Wednesday, April 20, 2011

Non-fiction Week! John Peel, margrave of the marshes

In yesterday’s post I tried to attract a better class of reader with a terribly serious review of a PROPER GROWN UP BOOK on the English language.

Let’s be honest, it was a bit ambitious for a blog whose readership consists of barely-literate family members and washed-up, burnt-out industry has-beens.

(It did however did reveal one gem though. It turns out Adland Suit’s Grandad was no less than literary BIGSHOT, the late Robert Burchfield. This is a BIG DEAL. He wrote stuff like, you know, the Dictionary. Admittedly I did poo-poo his revision of Modern English Usage, but it was only a poo-poo in relation to Fowler which is in reality no poo-poo at all.)

So anyway, today I’m lowering my sights a little, with a modern classic that’s accessible to common people.

This is for all those of us who stayed up late (having school next day) listening to the first (and usually last) airing of songs by bands with names like Agraphobic Nosebleed and Serious Drinking.

Peel’s great achievement in this book is perfectly translating his voice onto paper. It’s uncanny, and lovely to hear again. As a homage, I’m thinking of writing my next British Gas bill stuffer in those dulcet Scouse tones.

Sadly, he was only halfway through writing it when he died in 2004. So his wife Sheila picks up the story. As a result, the second half is less delightfully Peel-y but still a worthy read.

As you’d expect, it’s got some cracking anecdotes, like how he wound up at a press conference in the Dallas Police Headquarters the night Kennedy was shot. To prove it’s true, you can see him at 5:08 here.

Now, for your reading pleasure, I include my favourite bit, the fantastically surreal Bay City Rollers appearance at a Radio 1 Roadshow at Mallory Park.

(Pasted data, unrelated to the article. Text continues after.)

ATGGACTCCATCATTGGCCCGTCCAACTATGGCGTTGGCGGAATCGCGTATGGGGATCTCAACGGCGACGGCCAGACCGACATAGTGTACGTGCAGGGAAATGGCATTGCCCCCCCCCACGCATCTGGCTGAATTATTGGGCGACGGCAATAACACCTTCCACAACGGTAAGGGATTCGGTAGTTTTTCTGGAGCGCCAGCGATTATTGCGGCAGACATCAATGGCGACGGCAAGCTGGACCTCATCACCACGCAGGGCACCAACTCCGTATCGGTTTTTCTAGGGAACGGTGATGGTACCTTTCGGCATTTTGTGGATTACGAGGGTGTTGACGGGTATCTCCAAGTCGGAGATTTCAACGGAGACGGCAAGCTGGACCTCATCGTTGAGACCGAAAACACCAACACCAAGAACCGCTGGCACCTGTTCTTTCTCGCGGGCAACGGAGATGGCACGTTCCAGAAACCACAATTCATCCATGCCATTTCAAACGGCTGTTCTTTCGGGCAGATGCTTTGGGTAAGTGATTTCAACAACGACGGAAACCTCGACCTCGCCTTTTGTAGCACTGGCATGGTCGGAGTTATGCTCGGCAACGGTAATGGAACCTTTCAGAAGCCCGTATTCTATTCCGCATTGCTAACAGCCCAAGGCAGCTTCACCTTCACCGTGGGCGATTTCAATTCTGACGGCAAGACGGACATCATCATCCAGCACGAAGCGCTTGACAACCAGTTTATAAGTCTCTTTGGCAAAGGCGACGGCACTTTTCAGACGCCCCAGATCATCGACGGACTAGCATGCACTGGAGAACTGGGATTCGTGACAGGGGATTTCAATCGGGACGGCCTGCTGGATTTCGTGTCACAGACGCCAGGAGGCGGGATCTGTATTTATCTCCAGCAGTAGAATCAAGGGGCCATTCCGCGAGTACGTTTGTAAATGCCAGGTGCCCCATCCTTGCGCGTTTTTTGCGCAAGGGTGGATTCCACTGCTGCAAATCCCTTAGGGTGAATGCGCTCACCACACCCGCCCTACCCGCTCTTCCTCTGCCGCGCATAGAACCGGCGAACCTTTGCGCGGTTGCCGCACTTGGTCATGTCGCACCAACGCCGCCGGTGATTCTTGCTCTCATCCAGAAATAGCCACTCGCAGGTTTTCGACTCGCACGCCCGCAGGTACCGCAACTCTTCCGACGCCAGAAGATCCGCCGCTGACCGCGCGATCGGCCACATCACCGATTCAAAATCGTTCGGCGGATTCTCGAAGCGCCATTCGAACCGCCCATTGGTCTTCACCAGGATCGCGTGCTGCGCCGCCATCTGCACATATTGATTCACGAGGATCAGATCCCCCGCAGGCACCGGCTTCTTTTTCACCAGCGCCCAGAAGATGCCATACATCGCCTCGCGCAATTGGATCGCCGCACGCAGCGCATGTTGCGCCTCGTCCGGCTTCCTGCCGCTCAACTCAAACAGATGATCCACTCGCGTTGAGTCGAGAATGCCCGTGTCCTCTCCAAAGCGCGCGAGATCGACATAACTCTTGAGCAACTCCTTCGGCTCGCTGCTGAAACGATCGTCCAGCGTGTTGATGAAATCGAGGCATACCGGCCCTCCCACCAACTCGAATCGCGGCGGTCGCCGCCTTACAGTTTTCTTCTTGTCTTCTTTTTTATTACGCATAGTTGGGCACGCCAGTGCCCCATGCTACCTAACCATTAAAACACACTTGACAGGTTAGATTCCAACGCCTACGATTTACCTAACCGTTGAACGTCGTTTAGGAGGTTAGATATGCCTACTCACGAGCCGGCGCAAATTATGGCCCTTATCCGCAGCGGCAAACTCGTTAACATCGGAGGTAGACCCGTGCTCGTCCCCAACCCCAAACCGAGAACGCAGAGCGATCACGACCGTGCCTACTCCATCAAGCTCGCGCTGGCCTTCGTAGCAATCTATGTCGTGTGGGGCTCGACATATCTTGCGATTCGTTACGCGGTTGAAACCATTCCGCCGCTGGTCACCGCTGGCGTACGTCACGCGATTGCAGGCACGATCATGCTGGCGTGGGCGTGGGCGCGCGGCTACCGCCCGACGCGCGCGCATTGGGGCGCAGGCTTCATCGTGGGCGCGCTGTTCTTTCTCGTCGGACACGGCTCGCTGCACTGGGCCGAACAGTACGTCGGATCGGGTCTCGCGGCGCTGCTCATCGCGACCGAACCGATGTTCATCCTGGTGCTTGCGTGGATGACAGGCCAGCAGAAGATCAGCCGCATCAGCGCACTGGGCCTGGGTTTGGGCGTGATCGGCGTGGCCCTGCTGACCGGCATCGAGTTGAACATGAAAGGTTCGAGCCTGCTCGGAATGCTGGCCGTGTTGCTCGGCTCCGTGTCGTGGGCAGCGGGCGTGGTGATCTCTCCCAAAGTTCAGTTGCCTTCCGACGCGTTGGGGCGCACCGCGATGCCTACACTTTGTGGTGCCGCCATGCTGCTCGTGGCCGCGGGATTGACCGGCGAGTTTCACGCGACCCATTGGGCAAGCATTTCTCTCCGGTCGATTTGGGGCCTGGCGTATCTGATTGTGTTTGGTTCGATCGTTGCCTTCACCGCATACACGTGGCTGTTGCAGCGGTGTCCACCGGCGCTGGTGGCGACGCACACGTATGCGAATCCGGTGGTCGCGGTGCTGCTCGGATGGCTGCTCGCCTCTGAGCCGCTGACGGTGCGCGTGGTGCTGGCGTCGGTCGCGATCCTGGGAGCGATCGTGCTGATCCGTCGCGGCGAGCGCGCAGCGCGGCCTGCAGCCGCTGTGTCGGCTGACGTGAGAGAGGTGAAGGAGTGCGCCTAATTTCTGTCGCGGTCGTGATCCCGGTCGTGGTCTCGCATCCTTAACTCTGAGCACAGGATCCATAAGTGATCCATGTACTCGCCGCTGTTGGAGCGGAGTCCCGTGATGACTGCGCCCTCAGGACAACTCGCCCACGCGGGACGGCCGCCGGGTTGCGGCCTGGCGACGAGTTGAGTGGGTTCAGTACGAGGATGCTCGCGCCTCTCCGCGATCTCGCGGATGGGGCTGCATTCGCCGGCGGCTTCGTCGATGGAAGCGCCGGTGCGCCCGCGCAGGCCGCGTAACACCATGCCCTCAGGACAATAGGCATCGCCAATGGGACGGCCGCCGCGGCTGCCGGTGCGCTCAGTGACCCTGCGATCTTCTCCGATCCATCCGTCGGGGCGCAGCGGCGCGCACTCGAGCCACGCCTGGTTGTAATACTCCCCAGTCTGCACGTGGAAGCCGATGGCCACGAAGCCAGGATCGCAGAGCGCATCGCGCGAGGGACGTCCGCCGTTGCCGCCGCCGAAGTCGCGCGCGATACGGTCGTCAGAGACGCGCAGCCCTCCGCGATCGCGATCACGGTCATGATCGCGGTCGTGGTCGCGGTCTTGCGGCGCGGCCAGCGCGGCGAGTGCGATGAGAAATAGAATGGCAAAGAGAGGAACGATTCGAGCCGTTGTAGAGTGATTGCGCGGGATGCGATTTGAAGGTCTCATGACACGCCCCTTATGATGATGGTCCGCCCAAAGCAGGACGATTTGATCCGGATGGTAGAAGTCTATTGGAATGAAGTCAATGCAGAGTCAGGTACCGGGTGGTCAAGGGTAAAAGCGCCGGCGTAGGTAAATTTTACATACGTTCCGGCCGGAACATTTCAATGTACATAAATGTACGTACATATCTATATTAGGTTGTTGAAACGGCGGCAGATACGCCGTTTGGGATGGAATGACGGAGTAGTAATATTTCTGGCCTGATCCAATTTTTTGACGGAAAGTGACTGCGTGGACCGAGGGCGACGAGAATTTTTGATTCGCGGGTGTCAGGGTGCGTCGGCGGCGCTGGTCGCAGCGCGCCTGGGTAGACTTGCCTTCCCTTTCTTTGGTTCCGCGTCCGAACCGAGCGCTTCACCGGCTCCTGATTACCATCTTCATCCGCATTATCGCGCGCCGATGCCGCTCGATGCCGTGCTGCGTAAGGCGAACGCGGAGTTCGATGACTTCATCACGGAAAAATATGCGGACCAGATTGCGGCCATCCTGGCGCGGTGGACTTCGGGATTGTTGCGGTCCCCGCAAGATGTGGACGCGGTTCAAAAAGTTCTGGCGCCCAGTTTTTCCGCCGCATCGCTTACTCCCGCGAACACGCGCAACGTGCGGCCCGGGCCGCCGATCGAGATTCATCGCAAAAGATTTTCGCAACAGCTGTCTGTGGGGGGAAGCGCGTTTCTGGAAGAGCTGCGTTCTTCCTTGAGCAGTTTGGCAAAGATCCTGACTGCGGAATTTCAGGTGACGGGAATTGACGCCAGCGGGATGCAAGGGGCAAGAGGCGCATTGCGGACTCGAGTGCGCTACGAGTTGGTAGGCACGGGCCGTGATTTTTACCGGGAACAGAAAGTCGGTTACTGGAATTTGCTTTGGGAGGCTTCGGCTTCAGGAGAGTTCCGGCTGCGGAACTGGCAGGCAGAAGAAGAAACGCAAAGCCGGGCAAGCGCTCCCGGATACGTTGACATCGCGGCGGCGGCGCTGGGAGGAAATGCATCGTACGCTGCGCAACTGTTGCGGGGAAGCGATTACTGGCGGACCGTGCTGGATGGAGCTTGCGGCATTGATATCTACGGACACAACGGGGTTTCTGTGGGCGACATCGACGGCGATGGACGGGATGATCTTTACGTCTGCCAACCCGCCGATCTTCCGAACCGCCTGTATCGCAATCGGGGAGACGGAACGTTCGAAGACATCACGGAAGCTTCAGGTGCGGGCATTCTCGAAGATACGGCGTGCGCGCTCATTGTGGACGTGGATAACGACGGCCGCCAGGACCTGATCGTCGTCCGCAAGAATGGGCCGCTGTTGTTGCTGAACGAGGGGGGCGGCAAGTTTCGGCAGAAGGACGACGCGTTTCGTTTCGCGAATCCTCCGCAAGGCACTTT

Tuesday, April 19, 2011

Non-fiction Week!

In a bid to actually write something again, I’m declaring this Non-fiction Week. Each day, I will review a non-fiction book until my enthusiasm wanes after one or two posts.

Because you’re not the brightest bunch, it’s probably worth explaining the difference between fiction and non-fiction.

Put simply, non-fiction has fewer unicorns and elves and is generally poorer for it. Also, the pictures are rubbish.

There are, however, a few non-fiction books that are okay.

Let’s start with this beauty.

Fowler’s Modern English Usage. Probably the most influential reference book on the English language of the Twentieth Century. It’s certainly my favourite reference book, along with the indispensable, 'What rash?'

It’s not often you get a guide that’s not only amazingly helpful but that you can also idly browse for amusement. That’s because Fowler is mad as a fish. And brilliant. Here are a couple of his most famously helpfilarious (that's right, I combined helpful and hilarious into a single word) entries.

paragraph. The purpose of paragraphing is to give the reader a rest. The writer is saying to him: 'Have you got that? If so, I'll go on to the next point.' there can be no general rule about the most suitable length for a paragraph; a succession of very short ones is as irritating as very long ones are wearisome.

split infinitive. The English-speaking world may be divided into (1) those who neither know nor care what a split infinitive is; (2) those who do not know, but care very much; (3) those who know and condemn; (4) those who know and approve; (5) those who know and distinguish.
1. Those who neither know nor care are the vast majority, and are a happy folk, to be envied by most of the minority classes.

Welsh "Rarebit". Welsh Rabbit is amusing and right. Welsh Rarebit is stupid and wrong.

Good eh? Much better than your average dry, dusty tome.

Another reason I really love this book is the beautiful and poignant preface.